Derek Stuart has managed this UK Special Situations fund since it launched in March 2000 and was joined by co-manager Andy Gray in January 2014.
The portfolio, which has grown to £1.2bn in size, invests in UK large, mid and small caps across any sector. Mr Stuart defines special situations as turnaround or recovery stocks that are unloved by the market. He then tries to understand why they are in distressed situations and whether they can be rehabilitated.
He explains: “We are trying to identify companies where the internal change is the driver for the rerating opportunity. So it’s typically a company that has got itself into difficulty for various reasons – it’s in too much debt or done the wrong acquisition – [and] the incumbent management team leaves, a new management team comes in and addresses the issues.”
The idea behind this theory is that it’s a less risky way of making money than relying on macroeconomic factors. “We are trying to identify situations that are as independent of the macro environment as possible,” Mr Stuart notes. “I tend to have more faith in company management teams than I do in central bankers and politicians.”
The manager believes his philosophy is simple: “It’s all about spending time meeting management teams, understanding what [they] are going to do to improve the quality of the businesses and then we take a view on their ability to do that.” He acknowledges that he and his co-manager have to be optimistic the businesses they choose for their portfolio can be turned around, even when analysts and markets are telling them a company “is on its knees”.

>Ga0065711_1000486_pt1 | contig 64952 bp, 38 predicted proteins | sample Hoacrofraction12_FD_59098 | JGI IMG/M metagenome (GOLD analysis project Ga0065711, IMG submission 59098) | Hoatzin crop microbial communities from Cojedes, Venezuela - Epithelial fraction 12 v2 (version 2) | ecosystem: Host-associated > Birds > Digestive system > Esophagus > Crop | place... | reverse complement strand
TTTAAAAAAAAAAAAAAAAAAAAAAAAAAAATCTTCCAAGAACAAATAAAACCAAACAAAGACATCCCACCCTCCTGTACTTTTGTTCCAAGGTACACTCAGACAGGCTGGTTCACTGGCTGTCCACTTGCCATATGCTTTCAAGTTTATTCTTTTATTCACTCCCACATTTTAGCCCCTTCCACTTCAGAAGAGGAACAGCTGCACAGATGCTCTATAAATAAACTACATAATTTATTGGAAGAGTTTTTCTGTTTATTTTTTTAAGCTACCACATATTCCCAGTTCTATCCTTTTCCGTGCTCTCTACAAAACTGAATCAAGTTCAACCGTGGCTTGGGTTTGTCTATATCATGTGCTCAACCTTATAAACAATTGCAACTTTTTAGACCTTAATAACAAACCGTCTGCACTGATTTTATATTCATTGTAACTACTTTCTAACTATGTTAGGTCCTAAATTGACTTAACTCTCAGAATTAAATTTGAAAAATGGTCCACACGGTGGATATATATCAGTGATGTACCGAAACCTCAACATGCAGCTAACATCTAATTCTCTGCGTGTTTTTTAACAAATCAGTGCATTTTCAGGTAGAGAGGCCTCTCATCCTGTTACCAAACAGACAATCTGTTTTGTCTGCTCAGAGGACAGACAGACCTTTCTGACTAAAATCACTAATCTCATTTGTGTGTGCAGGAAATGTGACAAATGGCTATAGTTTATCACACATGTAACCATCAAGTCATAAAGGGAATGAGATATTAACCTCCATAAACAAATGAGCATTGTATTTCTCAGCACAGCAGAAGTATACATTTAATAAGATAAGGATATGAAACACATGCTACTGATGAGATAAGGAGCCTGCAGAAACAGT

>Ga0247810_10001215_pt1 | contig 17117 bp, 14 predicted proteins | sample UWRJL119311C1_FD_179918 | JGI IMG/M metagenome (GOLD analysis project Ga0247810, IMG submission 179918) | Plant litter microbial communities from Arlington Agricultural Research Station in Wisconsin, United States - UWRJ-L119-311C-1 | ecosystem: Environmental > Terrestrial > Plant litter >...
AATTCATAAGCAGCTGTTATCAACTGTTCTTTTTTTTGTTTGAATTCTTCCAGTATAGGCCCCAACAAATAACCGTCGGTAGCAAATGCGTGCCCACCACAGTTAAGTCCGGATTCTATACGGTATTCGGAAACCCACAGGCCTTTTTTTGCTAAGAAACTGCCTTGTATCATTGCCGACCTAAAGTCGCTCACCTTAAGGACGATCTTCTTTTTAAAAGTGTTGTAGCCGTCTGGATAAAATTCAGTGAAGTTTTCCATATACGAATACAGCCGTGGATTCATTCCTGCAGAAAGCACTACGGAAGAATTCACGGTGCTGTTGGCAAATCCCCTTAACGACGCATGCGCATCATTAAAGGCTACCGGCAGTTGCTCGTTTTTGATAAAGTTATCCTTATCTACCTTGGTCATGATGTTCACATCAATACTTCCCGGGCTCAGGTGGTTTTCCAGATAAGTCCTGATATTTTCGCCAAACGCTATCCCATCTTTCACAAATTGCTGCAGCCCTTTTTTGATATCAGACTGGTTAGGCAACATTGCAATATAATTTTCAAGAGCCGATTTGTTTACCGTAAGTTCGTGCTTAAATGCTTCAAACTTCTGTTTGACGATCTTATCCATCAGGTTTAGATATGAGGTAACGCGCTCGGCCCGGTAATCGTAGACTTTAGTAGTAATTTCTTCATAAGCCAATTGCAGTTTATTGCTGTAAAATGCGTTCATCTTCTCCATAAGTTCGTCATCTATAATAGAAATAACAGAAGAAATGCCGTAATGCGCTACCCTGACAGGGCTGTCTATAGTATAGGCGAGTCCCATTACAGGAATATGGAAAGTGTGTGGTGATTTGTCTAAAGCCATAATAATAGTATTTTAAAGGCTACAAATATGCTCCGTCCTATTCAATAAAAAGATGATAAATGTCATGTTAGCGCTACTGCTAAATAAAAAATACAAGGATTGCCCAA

“Bear in mind this fund was launched at a time when everyone was focusing on telephone company shares, software shares [and] any technology-type shares,” he recalls. “The valuations were extreme. But it did leave another chunk of the market, such as housebuilders and retailers, looking very cheap. That gave us an opportunity to buy, [and] it’s that kind of buying-against-the-herd instinct that a lot of people talk about but it’s actually quite difficult to do.”
But Mr Stuart admits that the risk they take in adopting this approach is that in the short term they buy into some of these situations too early and have to wait a few years for the shares to move. He cites pub retailing group Mitchells & Butlers, which the portfolio bought into three years ago. “It’s only in the past year that the shares have done anything,” he notes. “Sometimes the market takes longer to jump into those stories than we do.”
The fund has an ongoing charge of 0.81 per cent for its clean I retail share class, with a risk-reward level of five out of seven, according to its key investor information document.
The fund has outperformed both its peer group and benchmark in the long term, but short-term performance is slightly less impressive. In the 10 years to March 11 2015 it returned an impressive 109.68 per cent compared with the 102.19 per cent delivered by the Investment Association UK All Companies sector, data from FE Analytics shows. However, in the past 12 months the fund has posted a loss of 2.90 per cent against the sector’s positive 3.11 per cent return.